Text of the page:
Christmas is all about family for us, and while we couldn’t be with ours physically, we were most certainly there in spirit. Here in Cusco we had a fantastic time with our new extended family in ‘Hospedaje Estrellita’ – If you are a cyclist or biker stay here, it is a home from home. As Olivia mentioned in our last post there were 11 cyclists, including ourselves of course, and 9 bikers in the hostel for the festive period – over 9 nationalities in total (Irish, Canadian, Australian, American, French, Spanish, Argentinian, Indian, Dutch and Peruvian).
Christmas dinner was pretty spectacular, not to mention diverse. There were over 15 different dishes from all over the world – from indian curries to Peruvian delights. Olivia made a killer salad (pictured) and I opted for the massive sugar hit that comes along with Banoffee pie. The Australians brought enough booze to choke a donkey to ensure the festivities went well into the night.
The day after Christmas, Olivia and I (along with our new cyclist friend Billy from Dublin) set off for Machu Picchu. If you want to keep costs low and avoid paying the extortionate price of $100 US return to take the train to Aguas Calientes from Cusco, you can take a combination of collectivos/buses/taxis/walking. It ended up costing $30 return.
Here’s a couple helpful tips:
— Leave Cusco early in the morning, no later than 8am.
— Pack lots of snacks/water as they get more expensive the closer to Machu Pichu.
— Machu Pichu opens at 6am. It’s better to get there first thing in the morning, because it’s less crowded.
— You can buy your entrance ticket into Machu Pichu in Aguas Calientes or Cusco for the same price (128 soles/ about $50 US). If you want to do the additional hikes to the overlooking mountains, you may want to book in advance. You need your passport to buy the ticket and enter the park.
— Transport Breakdown: Cusco – Urubamba (6 Soles in a Colectivo – 45 mins) – Santa Maria (20 soles on a local bus – 4hrs+ ) – Hydroelectrica via Santa Teresa (15 soles in a taxi – 1.5hrs) – Aguas Calientes (8km hike along the train tracks – 2hrs+).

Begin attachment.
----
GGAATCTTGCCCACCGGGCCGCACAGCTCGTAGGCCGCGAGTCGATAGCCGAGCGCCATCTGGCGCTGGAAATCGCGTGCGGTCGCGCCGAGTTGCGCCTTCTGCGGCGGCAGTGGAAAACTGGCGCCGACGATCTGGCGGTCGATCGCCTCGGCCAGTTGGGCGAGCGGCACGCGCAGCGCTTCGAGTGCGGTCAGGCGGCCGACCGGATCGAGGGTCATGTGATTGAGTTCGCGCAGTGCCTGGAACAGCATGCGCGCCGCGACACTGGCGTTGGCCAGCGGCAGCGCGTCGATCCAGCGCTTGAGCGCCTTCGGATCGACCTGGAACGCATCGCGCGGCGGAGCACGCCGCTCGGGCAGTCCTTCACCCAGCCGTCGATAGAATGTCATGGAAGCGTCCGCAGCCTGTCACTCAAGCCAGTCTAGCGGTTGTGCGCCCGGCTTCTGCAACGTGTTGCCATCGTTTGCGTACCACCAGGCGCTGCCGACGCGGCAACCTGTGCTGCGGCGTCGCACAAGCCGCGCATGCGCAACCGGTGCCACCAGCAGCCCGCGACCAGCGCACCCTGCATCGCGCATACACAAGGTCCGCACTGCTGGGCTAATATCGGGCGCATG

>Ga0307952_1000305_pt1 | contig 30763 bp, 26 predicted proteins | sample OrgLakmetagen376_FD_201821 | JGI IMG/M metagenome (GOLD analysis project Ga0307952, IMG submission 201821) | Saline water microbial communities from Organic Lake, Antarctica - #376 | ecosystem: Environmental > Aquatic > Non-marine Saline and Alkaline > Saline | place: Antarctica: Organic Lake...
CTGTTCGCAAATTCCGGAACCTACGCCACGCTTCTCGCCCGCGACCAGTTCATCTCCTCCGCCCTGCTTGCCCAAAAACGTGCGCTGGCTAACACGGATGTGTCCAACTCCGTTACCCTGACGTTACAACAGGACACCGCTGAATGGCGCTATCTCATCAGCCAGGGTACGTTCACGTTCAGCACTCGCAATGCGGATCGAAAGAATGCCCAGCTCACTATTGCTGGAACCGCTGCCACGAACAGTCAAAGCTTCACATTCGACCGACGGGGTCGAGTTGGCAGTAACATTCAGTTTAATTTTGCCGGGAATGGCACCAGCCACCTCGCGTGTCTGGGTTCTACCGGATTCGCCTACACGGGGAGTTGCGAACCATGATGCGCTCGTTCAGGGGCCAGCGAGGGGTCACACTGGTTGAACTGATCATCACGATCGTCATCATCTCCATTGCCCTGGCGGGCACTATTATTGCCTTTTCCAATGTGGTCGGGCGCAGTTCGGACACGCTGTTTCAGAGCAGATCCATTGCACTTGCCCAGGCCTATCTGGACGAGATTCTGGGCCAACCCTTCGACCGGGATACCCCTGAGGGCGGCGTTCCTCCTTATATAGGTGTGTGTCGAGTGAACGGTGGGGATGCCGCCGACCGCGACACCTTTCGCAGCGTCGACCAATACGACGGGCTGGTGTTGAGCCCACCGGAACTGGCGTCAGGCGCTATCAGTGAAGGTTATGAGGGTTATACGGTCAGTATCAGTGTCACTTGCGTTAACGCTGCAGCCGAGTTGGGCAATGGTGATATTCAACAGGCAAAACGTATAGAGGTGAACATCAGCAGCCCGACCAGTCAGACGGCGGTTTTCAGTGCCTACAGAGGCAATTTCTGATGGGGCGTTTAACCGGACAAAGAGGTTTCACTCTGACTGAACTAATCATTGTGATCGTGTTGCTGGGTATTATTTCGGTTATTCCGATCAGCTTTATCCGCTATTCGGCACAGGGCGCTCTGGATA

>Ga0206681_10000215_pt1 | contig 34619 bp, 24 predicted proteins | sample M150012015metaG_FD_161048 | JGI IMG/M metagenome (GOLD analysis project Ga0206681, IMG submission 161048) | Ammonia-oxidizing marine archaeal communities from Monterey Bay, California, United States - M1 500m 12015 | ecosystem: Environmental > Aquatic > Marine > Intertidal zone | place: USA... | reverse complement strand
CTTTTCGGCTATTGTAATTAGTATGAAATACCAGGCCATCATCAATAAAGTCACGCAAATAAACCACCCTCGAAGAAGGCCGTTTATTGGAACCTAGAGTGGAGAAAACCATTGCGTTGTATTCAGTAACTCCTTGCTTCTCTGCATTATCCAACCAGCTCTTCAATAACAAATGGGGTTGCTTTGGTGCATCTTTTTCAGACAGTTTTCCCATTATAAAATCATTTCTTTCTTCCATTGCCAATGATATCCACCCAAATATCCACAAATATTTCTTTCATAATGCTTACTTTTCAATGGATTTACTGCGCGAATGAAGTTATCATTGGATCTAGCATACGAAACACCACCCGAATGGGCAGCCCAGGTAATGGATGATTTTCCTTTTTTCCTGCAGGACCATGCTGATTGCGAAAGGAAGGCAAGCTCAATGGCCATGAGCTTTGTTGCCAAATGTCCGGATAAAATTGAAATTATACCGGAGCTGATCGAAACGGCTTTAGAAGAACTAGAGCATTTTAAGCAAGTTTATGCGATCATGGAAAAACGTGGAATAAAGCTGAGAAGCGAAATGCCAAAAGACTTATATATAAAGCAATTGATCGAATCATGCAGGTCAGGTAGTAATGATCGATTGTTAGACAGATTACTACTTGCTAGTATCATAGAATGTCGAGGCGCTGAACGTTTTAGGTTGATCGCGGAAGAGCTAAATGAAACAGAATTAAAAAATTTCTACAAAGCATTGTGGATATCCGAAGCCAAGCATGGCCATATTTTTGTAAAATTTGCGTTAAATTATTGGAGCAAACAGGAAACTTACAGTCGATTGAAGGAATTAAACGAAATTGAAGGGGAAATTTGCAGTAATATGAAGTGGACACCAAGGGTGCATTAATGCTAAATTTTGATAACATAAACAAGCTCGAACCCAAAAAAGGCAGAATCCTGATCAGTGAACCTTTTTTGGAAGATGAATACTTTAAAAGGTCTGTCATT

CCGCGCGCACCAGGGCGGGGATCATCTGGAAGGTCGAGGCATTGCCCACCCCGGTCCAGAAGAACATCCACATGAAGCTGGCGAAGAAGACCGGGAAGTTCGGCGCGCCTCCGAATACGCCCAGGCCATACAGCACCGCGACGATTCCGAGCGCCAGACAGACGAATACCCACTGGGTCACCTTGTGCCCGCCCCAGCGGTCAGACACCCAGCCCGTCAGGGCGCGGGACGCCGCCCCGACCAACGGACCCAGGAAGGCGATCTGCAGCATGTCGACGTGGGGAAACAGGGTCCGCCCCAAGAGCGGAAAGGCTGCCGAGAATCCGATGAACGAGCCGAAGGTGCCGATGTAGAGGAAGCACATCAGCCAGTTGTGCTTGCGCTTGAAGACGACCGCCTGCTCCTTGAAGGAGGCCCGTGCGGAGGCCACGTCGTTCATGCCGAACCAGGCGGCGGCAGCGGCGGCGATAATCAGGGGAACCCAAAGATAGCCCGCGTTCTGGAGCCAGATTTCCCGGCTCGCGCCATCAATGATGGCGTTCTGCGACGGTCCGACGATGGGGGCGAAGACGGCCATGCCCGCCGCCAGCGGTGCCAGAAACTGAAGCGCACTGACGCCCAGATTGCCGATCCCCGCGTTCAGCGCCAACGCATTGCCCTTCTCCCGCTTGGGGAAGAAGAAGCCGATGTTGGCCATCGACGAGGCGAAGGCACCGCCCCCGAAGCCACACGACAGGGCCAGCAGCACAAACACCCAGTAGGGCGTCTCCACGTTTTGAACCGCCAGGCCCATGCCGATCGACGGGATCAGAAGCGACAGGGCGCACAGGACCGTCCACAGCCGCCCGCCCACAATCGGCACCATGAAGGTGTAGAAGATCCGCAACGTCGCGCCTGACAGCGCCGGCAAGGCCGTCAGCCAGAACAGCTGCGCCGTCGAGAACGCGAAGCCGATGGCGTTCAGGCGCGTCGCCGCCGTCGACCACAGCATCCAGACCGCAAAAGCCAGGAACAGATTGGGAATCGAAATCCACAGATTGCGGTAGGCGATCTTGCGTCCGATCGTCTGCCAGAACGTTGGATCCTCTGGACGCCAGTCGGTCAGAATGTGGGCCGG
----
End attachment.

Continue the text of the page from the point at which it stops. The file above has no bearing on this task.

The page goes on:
Note: you can get from Cusco to Ollantaytambo, the next town over fro Urubamba, to get a bus to Santa Maria but we were told that all the buses go through Urubamba and that it was more likely you would get a seat on the bus if you took it from there. As it turns out we didn’t get one, but the theory is sound.
This is the point that I try and do justice to how amazing Machu Picchu is with words, but I will fail miserably so I will let the pictures do the talking – needless to say It was amazing!
Olivia, Billy and I had some flatulence issues as we walked the ruins – something we quickly named Thermo-Necular war given the amount of bombs that were being dropped. It must have been down to the diversity of food we had the night before, but it did keep us laughing all day. (Olivia: Simon conveniently walked in the front of the group) However, after losing my fancy rain jacket, only sleep shirt and breaking my sunglasses all in the space of 24hrs it took me a bit of time, and admittedly swearing, to see the bright side of things.
We managed to do the roundtrip from Cusco in two long days. We hiked Machu Picchu and back along the Hydroelectrica all in one day, a total of 10 hours of walking with only some bread, Pepsi and snacks to keep us going. We got back into Cusco at midnight, which was nothing short of a miracle.
We have one more night in the amazing city of Cusco before rolling out with Karen and Mike (Canadians) and Billy (Irish) heading in the direction of Lake Titicaca. Let the cyclists convoy begin 🙂